This essay is meant to be relatively informal. I am interested in hearing what your experience of the class and of the project and encourage you to take this time to consider how it went for you and to share what you learned, including what you learned about yourself.

The reflection should address all of the following (these are the required questions). Make sure to illustrate claims with specific examples from the project (including from your own experiences with and reactions to this project):

  • What aspect of the final project did you find most intellectually interesting? Why? How might this choice reflect something about you or what you value?
  • Was this type of assignment new to you? How did you feel about needing to make your own choices about finding data and selecting tools?
  • Explain what advice you would give someone on at least ONE of the following topics, and explain your reasons using your experience with this project (and your prior knowledge as well, if you want): 
    • How to collaborate as an effective team; what to do and what to avoid
    • How to improve your research skills or how to make sure your research is very helpful to the project at hand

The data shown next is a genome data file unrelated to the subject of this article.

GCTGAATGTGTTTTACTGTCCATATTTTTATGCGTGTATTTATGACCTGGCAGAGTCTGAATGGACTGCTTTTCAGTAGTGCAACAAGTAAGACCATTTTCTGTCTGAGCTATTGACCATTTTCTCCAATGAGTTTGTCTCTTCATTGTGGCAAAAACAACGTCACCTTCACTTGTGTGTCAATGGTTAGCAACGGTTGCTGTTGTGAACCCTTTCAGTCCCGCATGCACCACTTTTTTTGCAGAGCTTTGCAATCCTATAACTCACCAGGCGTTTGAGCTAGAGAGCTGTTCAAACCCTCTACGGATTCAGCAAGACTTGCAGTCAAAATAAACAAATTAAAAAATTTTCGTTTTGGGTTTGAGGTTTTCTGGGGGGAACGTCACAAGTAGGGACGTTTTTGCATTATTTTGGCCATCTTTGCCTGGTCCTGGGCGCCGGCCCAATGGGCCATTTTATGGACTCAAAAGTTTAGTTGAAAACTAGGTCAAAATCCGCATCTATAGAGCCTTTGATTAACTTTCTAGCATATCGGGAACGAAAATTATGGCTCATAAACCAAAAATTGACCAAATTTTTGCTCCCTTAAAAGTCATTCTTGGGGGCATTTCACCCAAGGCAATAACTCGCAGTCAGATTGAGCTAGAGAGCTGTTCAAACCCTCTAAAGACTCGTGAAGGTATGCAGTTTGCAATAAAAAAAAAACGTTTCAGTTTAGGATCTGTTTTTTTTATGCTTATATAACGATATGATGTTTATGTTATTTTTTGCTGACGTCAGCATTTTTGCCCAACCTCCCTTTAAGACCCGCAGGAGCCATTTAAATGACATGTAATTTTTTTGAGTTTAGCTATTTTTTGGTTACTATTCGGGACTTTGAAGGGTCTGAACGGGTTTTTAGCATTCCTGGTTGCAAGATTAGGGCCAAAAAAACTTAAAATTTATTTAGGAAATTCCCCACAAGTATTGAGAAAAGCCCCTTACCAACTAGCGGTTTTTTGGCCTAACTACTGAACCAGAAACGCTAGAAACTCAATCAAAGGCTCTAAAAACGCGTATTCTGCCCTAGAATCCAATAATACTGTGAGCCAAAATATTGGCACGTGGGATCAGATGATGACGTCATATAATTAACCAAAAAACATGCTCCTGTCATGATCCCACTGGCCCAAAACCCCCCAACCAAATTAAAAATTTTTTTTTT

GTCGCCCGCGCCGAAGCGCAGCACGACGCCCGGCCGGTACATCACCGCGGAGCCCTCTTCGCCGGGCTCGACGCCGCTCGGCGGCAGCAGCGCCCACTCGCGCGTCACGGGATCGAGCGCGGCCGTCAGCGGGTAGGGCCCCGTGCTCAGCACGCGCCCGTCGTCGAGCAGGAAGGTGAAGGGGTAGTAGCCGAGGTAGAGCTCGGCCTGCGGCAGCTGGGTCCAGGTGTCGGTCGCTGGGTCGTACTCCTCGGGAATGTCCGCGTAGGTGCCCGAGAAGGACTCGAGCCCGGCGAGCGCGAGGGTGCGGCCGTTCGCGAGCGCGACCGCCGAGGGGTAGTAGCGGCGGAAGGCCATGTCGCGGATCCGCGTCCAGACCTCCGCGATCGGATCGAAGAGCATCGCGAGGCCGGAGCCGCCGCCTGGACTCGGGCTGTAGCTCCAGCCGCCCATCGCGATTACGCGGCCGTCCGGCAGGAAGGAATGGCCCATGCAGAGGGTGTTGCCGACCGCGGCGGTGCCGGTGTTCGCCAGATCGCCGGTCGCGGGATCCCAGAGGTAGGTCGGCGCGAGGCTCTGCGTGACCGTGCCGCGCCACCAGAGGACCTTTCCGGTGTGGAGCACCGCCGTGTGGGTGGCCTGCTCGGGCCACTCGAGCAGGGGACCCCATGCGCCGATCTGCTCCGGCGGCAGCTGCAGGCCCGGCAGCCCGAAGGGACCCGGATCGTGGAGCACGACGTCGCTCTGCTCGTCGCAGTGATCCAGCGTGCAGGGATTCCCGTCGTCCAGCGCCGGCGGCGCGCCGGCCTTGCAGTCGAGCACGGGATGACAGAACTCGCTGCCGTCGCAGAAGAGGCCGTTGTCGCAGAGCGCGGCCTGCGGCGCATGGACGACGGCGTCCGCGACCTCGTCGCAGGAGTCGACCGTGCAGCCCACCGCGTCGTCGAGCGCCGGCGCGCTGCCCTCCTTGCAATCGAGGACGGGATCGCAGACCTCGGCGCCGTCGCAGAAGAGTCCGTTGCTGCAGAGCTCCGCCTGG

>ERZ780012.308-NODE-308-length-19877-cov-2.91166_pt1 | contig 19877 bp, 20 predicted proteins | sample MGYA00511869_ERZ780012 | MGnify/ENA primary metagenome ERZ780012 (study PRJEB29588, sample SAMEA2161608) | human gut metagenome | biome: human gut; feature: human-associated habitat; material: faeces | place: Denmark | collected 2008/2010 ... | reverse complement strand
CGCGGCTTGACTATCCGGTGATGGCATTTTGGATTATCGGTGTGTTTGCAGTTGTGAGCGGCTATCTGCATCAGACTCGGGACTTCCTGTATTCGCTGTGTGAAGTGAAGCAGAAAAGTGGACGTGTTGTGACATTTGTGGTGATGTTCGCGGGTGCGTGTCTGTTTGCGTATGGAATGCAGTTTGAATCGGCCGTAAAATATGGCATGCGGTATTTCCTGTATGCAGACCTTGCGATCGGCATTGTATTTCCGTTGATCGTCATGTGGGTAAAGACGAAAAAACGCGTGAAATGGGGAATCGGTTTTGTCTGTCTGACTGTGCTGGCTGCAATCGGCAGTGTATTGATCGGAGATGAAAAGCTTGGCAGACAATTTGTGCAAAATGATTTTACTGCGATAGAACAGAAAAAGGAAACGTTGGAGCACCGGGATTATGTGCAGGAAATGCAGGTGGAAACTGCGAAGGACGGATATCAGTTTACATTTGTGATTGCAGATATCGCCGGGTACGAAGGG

• How to be creative/how to be willing to take creative risks
  • Share one moment or aspect of this class (at any point during, or throughout the semester) that you found memorable. Whether it was something that came up in discussion that stuck with you, an approach to learning that you liked (or disliked), or something that you think you will take away into the future.

In addition, optionally, the reflection may address any/all of the following if you find that these questions deepen or enhance your reflection:

  • What did you find most challenging about this project? How did you work to address these challenges? What knowledge would you offer someone about this particular kind of challenge?